Homiletical Opportunity and Challenge in Series Preaching

January 9th, 2013

“Every sermon has an element of teaching.”

As a professor of preaching, I have shared this fact with every introductory preaching class that I have taught. In my early days of teaching homiletics, I took great pains to explain three different styles of sermons, namely Kerygma (proclamation), Prophecy (pastoral), and Didache (teaching). In addition to providing a specific definition for each style, I tried to make it clear to my students that each sermon would have elements of each and that, whether intentional or not, their preaching would impact congregational beliefs and perhaps even individual Christian development. In effect, each sermon would teach something, whether intentional or not. Every sermon offers the preacher an opportunity to advance Christian knowledge in the congregation. Given the reality that every sermon imparts something to the hearers, preachers must pay particular attention to the content of their preaching.

However, as the years passed and as I studied more closely the needs of the people in worship, I developed a mantra based on my commitment to the definition of preaching as “the proclamation of the gospel to the people of God in a particular time and place.” Every sermon offers the preacher an opportunity to advance Christian knowledge in the congregation, but the purpose of preaching is not simply to teach about God, it is to offer good news that is present and active and above all transformative for their lives. Offering good news in every sermon is an essential requirement of effective preaching and the reality is that every sermon imparts something to the hearers, whether it is good news or not. That I believe represents a challenge for preaching sermon series.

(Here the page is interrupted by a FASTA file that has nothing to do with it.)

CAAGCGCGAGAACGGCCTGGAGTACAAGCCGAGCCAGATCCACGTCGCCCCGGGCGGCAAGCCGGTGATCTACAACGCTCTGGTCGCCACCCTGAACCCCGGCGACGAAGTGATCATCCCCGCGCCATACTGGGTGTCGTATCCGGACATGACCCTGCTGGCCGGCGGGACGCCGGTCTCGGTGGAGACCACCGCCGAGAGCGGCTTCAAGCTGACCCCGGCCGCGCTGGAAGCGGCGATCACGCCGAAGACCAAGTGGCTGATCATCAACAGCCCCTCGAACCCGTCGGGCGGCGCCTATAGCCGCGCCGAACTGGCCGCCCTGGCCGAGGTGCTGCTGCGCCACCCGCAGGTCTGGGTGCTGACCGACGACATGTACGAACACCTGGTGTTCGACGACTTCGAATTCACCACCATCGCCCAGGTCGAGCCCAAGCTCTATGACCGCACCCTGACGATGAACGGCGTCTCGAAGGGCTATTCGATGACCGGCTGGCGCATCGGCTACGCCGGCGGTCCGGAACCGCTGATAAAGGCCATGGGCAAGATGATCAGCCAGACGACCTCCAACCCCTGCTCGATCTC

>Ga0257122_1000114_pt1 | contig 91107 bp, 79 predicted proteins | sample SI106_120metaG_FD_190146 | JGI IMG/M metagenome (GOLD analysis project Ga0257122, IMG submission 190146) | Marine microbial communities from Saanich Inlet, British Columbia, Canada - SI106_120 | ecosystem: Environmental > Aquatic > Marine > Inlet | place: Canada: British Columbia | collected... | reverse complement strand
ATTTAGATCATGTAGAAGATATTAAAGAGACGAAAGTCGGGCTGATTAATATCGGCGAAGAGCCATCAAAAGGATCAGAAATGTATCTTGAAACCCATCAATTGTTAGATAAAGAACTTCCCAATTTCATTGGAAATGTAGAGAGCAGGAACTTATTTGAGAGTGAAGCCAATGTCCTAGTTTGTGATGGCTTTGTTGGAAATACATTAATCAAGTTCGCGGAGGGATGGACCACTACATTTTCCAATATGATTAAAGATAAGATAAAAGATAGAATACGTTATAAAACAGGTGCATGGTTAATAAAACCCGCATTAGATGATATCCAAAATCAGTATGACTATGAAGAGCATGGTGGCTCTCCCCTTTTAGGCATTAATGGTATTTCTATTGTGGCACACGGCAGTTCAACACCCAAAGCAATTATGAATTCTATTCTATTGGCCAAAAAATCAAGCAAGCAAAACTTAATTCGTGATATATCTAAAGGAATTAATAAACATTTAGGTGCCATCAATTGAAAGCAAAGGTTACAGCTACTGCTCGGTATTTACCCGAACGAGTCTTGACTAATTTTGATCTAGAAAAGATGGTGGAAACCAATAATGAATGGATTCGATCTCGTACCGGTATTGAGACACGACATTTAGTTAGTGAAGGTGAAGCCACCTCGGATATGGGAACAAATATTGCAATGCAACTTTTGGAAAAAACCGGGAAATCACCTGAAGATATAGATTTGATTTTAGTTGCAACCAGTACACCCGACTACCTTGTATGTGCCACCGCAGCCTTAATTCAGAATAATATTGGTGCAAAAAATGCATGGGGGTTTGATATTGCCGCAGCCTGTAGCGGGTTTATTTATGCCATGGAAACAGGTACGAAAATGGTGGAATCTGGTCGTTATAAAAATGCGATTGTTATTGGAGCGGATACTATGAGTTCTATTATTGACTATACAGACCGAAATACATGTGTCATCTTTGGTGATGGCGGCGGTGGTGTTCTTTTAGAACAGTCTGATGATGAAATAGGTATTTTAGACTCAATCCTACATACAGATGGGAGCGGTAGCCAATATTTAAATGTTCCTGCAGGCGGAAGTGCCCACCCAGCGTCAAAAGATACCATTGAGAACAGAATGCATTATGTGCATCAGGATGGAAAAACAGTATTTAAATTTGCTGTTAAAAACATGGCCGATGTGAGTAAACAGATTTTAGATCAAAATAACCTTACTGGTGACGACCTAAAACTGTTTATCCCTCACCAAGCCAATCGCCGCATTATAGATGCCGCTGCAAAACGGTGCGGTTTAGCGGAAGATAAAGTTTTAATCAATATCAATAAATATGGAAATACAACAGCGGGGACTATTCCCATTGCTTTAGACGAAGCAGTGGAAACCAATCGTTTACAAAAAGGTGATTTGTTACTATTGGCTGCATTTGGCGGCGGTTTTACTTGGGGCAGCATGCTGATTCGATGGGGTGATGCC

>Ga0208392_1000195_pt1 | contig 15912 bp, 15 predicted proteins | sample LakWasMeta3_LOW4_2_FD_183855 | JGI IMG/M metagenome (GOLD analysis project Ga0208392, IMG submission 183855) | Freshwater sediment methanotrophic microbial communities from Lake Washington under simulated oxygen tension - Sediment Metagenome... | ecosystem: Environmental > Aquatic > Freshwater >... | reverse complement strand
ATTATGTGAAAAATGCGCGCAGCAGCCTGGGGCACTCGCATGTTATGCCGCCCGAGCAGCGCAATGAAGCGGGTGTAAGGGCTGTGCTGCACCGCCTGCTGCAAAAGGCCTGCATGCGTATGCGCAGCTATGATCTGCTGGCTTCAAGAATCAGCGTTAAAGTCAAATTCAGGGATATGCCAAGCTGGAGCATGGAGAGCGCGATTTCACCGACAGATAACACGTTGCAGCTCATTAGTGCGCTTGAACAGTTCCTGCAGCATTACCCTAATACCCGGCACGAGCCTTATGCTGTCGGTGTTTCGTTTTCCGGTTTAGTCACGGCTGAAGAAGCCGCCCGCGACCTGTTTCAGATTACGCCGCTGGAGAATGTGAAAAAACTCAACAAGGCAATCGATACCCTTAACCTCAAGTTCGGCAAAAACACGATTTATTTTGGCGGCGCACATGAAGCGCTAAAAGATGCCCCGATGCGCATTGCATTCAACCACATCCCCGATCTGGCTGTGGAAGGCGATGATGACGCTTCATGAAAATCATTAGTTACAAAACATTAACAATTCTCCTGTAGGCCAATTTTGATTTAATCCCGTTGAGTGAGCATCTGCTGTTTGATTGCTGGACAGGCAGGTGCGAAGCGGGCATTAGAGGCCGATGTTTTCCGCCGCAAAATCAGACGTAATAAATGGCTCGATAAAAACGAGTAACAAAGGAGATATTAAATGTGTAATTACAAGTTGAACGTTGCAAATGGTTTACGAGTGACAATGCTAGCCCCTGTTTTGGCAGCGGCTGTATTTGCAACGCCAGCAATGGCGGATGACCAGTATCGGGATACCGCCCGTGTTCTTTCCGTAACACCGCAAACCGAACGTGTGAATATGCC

Generally, when a pastor makes the decision to do a sermon series, it is because there is some aspect of the church’s life or ministry that he or she wants to emphasize to the congregation. In order to do so, the preacher chooses a general focus and divides it into several related subjects or points that hopefully lead to the main point. Or, the preacher may choose to focus on a biblical text of sufficient length that it needs to be addressed over several weeks, or the assigned lectionary texts for several successive weeks may be so aligned as to offer the opportunity to do a series of sermons on the story or teaching encompassed in the text or even on a topic suggested by the combined texts. In any event, preaching a series of sermons almost always offers the preacher an opportunity to pay attention to a specific area of development for the congregation.

Building Knowledge

In series, the pastor gets an opportunity for teaching beyond regular Bible study classes, and more importantly, the whole congregation (beyond the small percentage that participates regularly in Bible study) is exposed to a deeper level of knowledge about the Bible or Christian practice than can be imparted in a single, stand-alone sermon. Generally, a pastor has limited time for the biblical interpretation of each week’s sermon, but when the series is focused on a significant portion of Scripture, the biblical exegesis undertaken must also be of significant depth.